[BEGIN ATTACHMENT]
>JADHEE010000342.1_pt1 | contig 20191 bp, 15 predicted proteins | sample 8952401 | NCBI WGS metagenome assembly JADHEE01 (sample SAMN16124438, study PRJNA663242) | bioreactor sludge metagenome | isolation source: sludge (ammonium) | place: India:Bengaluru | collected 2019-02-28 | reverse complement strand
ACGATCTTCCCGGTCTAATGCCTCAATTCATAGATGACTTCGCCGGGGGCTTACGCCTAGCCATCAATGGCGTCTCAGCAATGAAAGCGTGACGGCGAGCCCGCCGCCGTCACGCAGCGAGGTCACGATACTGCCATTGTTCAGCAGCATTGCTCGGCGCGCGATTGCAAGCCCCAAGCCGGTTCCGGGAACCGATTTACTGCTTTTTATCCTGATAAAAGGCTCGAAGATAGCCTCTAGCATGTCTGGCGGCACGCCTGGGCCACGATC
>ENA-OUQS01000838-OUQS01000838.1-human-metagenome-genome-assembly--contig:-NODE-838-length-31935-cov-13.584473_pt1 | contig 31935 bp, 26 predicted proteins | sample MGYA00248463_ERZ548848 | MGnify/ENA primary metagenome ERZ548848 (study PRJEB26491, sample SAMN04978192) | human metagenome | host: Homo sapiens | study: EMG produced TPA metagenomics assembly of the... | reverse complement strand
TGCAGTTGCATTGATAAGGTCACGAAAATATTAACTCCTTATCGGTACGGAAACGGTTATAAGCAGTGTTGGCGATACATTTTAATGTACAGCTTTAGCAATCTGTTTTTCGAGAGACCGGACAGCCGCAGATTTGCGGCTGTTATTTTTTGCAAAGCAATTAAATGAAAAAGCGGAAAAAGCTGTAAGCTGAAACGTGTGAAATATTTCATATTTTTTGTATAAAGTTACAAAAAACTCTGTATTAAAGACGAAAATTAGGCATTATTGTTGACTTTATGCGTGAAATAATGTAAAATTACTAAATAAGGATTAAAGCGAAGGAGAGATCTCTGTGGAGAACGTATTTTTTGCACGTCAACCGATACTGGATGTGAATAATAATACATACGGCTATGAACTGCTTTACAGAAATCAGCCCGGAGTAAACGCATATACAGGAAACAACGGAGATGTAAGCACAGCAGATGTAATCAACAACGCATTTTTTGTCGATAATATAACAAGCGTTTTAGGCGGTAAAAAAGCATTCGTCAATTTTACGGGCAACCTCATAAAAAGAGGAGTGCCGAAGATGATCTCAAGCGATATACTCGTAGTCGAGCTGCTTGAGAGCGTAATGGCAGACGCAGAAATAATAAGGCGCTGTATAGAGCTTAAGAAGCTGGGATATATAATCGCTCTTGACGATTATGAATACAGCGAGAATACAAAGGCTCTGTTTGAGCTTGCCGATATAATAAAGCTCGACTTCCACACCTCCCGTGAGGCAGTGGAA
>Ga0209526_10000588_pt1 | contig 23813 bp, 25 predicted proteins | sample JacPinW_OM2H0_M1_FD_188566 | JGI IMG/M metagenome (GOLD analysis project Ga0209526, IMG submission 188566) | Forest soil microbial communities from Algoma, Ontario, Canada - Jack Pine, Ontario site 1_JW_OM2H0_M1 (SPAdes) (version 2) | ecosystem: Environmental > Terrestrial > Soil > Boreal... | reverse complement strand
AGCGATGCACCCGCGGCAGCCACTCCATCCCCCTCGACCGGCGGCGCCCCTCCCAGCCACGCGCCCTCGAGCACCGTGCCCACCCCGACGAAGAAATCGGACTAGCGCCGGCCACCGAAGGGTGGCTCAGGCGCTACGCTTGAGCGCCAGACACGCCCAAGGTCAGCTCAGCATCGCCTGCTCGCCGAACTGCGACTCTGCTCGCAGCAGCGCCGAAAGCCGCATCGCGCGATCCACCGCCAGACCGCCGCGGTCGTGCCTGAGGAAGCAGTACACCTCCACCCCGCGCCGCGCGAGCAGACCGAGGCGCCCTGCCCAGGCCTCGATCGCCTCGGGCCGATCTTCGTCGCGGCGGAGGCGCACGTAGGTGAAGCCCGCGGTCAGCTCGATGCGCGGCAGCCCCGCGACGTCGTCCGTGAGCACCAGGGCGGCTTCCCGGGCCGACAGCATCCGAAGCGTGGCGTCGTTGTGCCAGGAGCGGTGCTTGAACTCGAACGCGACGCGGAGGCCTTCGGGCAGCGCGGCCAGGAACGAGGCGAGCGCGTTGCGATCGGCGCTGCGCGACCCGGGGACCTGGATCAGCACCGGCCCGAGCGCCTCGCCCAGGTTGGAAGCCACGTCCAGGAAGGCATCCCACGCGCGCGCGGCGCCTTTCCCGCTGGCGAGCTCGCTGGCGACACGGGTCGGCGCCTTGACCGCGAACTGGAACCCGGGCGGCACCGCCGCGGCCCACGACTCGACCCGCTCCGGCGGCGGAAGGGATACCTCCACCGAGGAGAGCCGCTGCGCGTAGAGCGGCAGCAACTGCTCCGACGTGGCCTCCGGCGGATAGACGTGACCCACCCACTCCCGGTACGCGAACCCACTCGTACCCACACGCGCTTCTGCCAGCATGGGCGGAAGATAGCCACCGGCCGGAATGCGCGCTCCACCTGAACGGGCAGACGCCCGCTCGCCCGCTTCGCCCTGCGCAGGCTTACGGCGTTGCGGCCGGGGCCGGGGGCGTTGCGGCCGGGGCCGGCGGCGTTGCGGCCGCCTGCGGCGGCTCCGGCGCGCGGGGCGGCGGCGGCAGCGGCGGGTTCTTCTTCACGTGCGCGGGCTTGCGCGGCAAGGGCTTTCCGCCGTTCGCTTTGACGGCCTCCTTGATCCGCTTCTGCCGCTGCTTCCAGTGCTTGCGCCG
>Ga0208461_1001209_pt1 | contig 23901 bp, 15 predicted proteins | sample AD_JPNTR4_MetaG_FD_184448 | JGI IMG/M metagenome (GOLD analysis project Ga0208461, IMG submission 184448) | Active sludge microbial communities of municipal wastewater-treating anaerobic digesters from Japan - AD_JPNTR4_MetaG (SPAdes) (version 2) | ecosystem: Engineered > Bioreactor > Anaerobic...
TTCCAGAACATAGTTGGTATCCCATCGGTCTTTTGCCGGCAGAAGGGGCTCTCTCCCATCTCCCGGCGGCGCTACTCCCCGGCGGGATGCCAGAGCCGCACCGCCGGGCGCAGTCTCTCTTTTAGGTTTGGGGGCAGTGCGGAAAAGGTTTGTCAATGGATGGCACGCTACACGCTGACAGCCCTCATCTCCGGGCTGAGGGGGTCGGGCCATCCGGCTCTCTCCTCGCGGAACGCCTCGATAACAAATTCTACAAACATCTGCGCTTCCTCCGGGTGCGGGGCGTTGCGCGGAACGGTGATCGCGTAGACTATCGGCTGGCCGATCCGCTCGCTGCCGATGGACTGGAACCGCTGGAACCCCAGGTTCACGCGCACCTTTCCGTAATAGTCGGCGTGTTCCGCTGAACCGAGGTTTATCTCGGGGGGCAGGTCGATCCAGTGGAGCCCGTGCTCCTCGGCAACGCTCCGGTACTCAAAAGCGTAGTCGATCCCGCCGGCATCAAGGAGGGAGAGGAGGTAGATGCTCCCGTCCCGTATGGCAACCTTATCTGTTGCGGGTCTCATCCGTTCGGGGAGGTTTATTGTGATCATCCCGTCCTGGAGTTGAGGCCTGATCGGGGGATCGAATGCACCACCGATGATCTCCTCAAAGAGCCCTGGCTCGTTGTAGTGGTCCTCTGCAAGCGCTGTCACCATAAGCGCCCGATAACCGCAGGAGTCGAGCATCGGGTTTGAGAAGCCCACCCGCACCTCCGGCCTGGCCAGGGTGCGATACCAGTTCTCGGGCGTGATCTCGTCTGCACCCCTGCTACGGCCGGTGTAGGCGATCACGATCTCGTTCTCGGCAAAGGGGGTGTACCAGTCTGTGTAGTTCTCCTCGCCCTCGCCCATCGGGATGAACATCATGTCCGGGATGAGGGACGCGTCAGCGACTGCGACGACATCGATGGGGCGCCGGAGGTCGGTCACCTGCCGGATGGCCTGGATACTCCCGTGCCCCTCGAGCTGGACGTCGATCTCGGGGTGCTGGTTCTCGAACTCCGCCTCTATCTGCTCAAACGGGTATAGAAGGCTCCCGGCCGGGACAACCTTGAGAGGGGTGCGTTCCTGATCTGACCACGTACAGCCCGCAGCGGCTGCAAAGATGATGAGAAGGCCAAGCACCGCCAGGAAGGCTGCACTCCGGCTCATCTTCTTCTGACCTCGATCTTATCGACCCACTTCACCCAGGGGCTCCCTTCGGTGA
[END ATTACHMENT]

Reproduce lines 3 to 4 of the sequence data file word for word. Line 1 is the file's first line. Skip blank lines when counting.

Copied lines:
>ENA-OUQS01000838-OUQS01000838.1-human-metagenome-genome-assembly--contig:-NODE-838-length-31935-cov-13.584473_pt1 | contig 31935 bp, 26 predicted proteins | sample MGYA00248463_ERZ548848 | MGnify/ENA primary metagenome ERZ548848 (study PRJEB26491, sample SAMN04978192) | human metagenome | host: Homo sapiens | study: EMG produced TPA metagenomics assembly of the... | reverse complement strand
TGCAGTTGCATTGATAAGGTCACGAAAATATTAACTCCTTATCGGTACGGAAACGGTTATAAGCAGTGTTGGCGATACATTTTAATGTACAGCTTTAGCAATCTGTTTTTCGAGAGACCGGACAGCCGCAGATTTGCGGCTGTTATTTTTTGCAAAGCAATTAAATGAAAAAGCGGAAAAAGCTGTAAGCTGAAACGTGTGAAATATTTCATATTTTTTGTATAAAGTTACAAAAAACTCTGTATTAAAGACGAAAATTAGGCATTATTGTTGACTTTATGCGTGAAATAATGTAAAATTACTAAATAAGGATTAAAGCGAAGGAGAGATCTCTGTGGAGAACGTATTTTTTGCACGTCAACCGATACTGGATGTGAATAATAATACATACGGCTATGAACTGCTTTACAGAAATCAGCCCGGAGTAAACGCATATACAGGAAACAACGGAGATGTAAGCACAGCAGATGTAATCAACAACGCATTTTTTGTCGATAATATAACAAGCGTTTTAGGCGGTAAAAAAGCATTCGTCAATTTTACGGGCAACCTCATAAAAAGAGGAGTGCCGAAGATGATCTCAAGCGATATACTCGTAGTCGAGCTGCTTGAGAGCGTAATGGCAGACGCAGAAATAATAAGGCGCTGTATAGAGCTTAAGAAGCTGGGATATATAATCGCTCTTGACGATTATGAATACAGCGAGAATACAAAGGCTCTGTTTGAGCTTGCCGATATAATAAAGCTCGACTTCCACACCTCCCGTGAGGCAGTGGAA